The movement to reform higher education is finally entering prime time. Although major news outlets have previously aired interviews and television segments about various aspects of higher education, the coverage seems to be reaching an all-new level.
Last month, Fox News’ Tucker Carlson announced a month-long series dedicated to answering the question “is college worth it?” In the ensuing weeks, Carlson discussed hot-button topics such as grade inflation, affirmative action, and towering student-loan debt—issues that those in the reform movement have long been debating. Interestingly, a few weeks later, NBC Nightly News decided to join the conversation with its own episode on a similar topic.
Higher education’s emergence as a staple of prime-time television, however, is the product of several decades’ worth of efforts by individuals and organizations to call attention to the flaws within the academy. A major event that first thrust academia’s discontents into the public eye occurred when William F. Buckley Jr. published his seminal book God and Man at Yale in 1951. The book shined a light on how academe had become the home of socialism.
Initially, Buckley’s efforts seemed to have little effect in the wider culture—having sparked a flame that seemingly faded into the background. But the problems Buckley pointed out did not go away; on the contrary, the sparks he lit started to spread as the situation in academia steadily worsened.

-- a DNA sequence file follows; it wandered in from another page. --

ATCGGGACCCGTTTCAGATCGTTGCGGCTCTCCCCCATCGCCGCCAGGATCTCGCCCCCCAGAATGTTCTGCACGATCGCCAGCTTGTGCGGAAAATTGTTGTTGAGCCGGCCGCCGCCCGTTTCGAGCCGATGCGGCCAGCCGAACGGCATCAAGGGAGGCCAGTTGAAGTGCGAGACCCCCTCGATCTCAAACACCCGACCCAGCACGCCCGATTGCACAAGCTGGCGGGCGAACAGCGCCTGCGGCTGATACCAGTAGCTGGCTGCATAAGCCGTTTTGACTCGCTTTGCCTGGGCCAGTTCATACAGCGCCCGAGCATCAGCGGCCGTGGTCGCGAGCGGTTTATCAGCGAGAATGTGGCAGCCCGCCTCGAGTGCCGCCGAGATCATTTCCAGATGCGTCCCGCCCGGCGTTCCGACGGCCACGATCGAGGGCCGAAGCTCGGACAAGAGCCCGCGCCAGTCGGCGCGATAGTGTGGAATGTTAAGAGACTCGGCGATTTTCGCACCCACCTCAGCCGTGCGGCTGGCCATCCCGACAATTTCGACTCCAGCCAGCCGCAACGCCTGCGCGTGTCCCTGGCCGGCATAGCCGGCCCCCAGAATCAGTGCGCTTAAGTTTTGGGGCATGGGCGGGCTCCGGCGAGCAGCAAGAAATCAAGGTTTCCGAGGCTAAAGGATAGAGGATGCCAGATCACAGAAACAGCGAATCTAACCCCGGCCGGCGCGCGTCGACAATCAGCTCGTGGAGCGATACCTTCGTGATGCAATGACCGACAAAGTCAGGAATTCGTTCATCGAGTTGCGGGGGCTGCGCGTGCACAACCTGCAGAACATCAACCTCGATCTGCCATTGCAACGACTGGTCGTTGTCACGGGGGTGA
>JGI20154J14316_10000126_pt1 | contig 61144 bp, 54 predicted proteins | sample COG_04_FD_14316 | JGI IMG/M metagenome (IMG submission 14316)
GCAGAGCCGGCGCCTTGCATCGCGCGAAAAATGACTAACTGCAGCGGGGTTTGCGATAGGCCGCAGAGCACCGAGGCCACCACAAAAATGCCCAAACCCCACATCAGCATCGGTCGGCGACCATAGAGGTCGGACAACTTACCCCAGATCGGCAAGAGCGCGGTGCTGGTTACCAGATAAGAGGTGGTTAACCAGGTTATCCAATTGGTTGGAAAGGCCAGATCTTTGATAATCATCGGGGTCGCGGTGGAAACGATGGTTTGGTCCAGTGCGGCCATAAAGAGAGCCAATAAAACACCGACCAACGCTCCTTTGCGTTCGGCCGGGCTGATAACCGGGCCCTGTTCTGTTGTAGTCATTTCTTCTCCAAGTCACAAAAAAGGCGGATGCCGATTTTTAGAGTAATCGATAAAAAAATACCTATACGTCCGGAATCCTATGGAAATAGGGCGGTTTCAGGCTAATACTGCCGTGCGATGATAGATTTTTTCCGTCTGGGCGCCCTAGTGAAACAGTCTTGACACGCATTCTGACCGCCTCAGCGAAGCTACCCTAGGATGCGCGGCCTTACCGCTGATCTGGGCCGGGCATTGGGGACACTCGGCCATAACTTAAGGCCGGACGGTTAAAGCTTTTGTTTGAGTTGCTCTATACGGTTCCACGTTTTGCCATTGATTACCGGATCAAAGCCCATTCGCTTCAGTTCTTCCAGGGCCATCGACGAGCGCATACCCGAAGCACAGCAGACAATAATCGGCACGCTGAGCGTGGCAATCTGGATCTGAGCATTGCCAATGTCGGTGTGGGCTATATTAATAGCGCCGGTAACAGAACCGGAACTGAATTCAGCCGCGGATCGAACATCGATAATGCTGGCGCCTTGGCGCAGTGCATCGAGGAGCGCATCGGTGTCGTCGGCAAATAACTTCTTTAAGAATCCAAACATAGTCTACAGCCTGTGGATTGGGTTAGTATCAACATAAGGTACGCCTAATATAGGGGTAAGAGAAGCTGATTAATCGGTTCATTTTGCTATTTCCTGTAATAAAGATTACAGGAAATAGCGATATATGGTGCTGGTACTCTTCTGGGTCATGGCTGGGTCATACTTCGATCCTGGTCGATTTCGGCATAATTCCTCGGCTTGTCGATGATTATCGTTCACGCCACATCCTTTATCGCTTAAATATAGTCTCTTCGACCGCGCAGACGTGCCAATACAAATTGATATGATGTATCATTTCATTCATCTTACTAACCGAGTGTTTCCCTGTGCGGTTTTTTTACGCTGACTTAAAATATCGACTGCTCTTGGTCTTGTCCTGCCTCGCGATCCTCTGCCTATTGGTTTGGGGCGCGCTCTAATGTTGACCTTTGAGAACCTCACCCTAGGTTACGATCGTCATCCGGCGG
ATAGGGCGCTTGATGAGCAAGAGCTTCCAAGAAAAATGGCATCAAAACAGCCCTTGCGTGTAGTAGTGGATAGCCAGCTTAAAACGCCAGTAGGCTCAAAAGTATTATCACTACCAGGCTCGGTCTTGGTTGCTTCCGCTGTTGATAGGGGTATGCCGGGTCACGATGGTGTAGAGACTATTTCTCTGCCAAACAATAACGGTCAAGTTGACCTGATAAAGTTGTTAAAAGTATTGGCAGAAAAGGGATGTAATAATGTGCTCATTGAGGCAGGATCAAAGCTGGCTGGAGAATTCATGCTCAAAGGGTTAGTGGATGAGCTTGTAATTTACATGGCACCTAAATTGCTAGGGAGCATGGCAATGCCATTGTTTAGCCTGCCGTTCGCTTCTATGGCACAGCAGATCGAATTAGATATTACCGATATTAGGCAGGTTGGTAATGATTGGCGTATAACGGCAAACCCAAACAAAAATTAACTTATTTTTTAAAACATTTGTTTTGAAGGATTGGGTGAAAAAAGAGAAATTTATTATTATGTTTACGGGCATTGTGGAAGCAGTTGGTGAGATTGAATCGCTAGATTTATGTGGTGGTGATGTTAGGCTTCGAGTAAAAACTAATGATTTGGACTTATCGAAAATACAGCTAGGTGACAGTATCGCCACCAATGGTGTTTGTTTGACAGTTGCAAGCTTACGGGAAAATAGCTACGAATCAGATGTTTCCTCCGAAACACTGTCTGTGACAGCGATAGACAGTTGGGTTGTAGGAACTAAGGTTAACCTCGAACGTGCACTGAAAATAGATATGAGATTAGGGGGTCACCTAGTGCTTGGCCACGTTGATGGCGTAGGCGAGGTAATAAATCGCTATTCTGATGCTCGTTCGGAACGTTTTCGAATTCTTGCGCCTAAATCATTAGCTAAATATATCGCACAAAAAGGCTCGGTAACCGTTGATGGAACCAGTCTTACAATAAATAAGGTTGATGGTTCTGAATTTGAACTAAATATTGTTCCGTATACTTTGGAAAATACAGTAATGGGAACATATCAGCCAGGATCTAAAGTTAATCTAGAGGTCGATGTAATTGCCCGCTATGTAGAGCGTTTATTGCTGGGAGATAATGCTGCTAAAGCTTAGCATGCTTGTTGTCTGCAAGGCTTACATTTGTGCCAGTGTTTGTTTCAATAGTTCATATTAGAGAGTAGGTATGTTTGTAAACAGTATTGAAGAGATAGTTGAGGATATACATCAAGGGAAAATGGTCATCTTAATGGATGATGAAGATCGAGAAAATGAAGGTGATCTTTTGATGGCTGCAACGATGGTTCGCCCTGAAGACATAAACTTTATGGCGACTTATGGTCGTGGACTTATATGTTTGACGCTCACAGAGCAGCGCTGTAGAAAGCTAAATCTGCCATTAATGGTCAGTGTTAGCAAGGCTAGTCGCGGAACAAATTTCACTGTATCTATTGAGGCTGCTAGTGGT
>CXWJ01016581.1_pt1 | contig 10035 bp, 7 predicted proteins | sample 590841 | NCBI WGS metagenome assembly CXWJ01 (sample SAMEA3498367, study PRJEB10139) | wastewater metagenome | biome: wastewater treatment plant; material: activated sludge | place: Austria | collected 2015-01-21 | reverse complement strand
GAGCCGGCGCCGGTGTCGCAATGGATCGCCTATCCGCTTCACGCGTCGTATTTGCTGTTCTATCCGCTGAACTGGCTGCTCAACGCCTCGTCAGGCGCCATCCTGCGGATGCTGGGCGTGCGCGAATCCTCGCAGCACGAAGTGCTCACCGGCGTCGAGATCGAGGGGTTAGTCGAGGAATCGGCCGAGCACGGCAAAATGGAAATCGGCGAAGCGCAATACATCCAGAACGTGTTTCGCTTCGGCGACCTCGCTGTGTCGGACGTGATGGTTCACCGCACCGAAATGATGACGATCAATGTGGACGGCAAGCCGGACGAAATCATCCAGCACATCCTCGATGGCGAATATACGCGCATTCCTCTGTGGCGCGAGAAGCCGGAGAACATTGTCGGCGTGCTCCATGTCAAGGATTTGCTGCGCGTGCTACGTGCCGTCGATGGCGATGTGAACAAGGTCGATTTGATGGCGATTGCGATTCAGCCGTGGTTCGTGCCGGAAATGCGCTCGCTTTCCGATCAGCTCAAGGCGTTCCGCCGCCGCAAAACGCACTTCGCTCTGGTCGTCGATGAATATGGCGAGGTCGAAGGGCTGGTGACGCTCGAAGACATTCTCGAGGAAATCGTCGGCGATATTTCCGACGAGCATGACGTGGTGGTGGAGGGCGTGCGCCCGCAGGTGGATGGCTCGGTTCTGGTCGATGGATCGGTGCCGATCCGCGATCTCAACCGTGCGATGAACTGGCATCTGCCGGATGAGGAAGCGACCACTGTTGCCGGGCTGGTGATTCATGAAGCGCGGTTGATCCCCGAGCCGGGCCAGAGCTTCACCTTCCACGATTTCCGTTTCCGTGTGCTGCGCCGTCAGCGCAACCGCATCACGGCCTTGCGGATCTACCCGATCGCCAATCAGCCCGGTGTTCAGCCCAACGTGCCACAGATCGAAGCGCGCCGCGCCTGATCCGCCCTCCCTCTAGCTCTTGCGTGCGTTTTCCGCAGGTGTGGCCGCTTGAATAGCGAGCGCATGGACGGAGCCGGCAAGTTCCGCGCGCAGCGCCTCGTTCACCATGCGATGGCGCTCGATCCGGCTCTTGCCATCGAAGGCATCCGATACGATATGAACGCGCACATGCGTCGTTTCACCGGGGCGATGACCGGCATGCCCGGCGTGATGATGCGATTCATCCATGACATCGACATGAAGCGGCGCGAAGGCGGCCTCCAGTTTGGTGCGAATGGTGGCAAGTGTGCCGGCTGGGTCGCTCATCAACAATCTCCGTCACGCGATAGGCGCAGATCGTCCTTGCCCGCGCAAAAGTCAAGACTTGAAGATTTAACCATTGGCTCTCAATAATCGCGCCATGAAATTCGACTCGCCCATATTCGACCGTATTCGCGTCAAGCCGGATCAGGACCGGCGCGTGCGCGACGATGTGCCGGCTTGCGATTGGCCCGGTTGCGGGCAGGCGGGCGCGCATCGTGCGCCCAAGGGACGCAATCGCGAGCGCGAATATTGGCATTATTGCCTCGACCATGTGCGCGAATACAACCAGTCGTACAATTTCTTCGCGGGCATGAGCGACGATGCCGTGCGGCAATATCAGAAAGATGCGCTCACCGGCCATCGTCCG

The climate deteriorated greatly in the turbulent 1960s. In response, starting in the 1970s, the John M. Olin Foundation began funding scholars’ and research organizations’ efforts to fight the overtly liberal bias on college campuses.
In 1987, two seminal events occurred: first, the National Association of Scholars (NAS) was founded as an alternative to the left-leaning American Association of University Professors (AAUP). The second 1987 event was the publication of philosopher Allan Bloom’s The Closing of the American Mind, which highlighted how the history of Western Civilization was slowly being purged from the academy—the consequences of which, he argued, were cataclysmic.
Slowly, but surely, additional organizations started opening to address similar concerns. Those organizations include the American Council of Trustees and Alumni (1995), and, to protect students’ free speech rights, the Foundation for Individual Rights in Education (1999).
Then, at the turn of the millennia, the reform movement rapidly picked up speed.